Interpreting Hashtag Politics: Policy Ideas in an Era of Social Media, by S. Jeffares

2014 Information Polity  
Stephen Jeffares has produced a multi-faceted gem of a book, all the more genuine for the occasional tiny crack or air bubble. Depending on the light, Interpreting Hashtag Politics is a new look at policy ideas, a contribution to interpretive methodologies and to Q-methodology more specifically, a multicase study of recent British politics as revealed through social media analysis, or even an exemplar of integrating theory and scholarship with innovative analytic experiments. Looked at
more » ... lly, the book reveals a coherent, if subtle, argument linking the various strands together. In my own words, that argument is something like this: one who wishes to understand better the contemporary policy landscape -whether to better pursue his or her own policy objectives or to better understand the ways policy objectives are pursued -must be proficient in detecting and interpreting the core 'story lines' carried by policy ideas as they are shaped in their flow through social media. In offering and unpacking this claim, Jeffares asserts the importance of fully appreciating the local or everyday social texture of the policy fabric. Thus, this books contributes to our ability to answer questions about why we see policy initiatives cropping up as they do, in the here and now, and with what effects. It complements works on analysing the policy process, policy evaluation, studies of sectoral policies, and many others. Accordingly, I do not envy the librarian who needs to decide where to shelve this book; perhaps it needs a shelf of its own, and will be joined soon enough by other works following in its wake. By 'hashtag politics', Jeffares means the 'the purposive and careful naming of a policy idea or specific initiative' (p. x). He is drawn to the way the naming delimits a policy focus -labelling a particular initiative and signalling what it is about -while also creating an arena for evolution and contestation. Naming, of course, pre-dates the era of social media. So in creating his own label, Jeffares sets up for the reader the two main strands in this book: one a refreshed look at policy ideas and one a look at what can be learned about them 'in the era of social media'. Jeffares reminds us that policy ideas have a lifecycle, during which an idea space opens, usually with some fanfare when a new idea is born and named, and then closes, perhaps abruptly but usually unheralded. The once-claimed space is no more, and even its traces may fade rapidly. Chapters 2 and 3 are dedicated to the theory of policy ideas and their lifecycles. These are both well-crafted analyses that stand well on their own and are not limited to those aspects of hashtag politics that employ social media. Chapter 2 (theorising policy ideas) belongs in all policy students' reading packs. In Jeffares' eyes, a policy idea is an evocative miniature: a two-or three-word tag that captures a problem-solution pair in the penumbra of its meaning associations. That these associations are not the same for everyone, and that they change, motivates the need for appropriate analytical tools wielded skilfully according to appropriate methodology for finding and understanding associations and storylines. But good analysis also requires a good conceptual lens. Jeffares takes the reader through five different ways of conceptualising a policy idea: as ideation, instrument, vision, container and brand. Together, these concepts define the nature of the 'work' done by and with a verbal label. The first groundwork for analysing the work is theorising the lifecycle. Thus in Chapter 3, Jeffares presents a second innovative theoretical discussion, modelling idea lifecycles as activity, diffusion, expectation and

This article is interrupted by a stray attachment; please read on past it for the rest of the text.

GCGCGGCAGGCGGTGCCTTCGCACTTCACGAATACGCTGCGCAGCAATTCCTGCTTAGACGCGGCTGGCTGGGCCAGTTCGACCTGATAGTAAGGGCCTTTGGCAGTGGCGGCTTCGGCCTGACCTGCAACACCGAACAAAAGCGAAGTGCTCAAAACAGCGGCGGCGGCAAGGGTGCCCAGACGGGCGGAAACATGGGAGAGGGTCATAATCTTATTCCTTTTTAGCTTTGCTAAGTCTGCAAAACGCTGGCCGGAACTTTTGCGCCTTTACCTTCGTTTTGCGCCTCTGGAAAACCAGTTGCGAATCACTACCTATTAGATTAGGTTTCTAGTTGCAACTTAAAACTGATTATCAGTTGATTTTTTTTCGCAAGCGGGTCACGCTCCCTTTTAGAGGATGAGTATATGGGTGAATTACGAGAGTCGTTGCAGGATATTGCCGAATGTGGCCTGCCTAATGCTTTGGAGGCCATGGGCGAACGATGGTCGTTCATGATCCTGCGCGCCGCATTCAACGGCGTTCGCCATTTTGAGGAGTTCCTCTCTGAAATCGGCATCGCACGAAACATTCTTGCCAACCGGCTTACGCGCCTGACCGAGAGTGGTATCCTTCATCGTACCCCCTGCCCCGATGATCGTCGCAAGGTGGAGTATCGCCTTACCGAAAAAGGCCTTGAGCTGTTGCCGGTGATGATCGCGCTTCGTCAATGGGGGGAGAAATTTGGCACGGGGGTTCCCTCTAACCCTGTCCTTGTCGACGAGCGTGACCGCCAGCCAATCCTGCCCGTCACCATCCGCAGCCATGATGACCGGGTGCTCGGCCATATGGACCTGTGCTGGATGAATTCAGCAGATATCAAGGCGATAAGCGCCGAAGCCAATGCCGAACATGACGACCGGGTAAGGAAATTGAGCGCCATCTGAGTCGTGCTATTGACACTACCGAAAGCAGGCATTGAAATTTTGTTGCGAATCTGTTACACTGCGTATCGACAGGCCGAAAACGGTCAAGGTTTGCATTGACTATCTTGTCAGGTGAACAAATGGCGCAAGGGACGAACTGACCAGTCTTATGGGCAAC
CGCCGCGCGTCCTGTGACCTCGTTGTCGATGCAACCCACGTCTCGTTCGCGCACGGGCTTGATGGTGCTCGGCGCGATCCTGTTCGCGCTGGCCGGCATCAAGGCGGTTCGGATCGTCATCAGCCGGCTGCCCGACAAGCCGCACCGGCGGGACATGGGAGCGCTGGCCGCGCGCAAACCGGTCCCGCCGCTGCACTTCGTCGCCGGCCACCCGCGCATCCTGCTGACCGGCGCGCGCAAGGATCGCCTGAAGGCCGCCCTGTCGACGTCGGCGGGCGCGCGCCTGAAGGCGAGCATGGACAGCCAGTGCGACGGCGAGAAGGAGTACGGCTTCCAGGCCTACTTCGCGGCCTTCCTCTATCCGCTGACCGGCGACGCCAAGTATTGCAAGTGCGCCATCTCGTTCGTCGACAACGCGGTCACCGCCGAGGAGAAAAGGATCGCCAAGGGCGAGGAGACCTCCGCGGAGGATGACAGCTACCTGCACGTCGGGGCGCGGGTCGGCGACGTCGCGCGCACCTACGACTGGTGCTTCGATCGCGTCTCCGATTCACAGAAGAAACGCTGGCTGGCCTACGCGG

doi:10.3233/ip-140339 fatcat:odxsc6qserci3e32n4bva4nq2m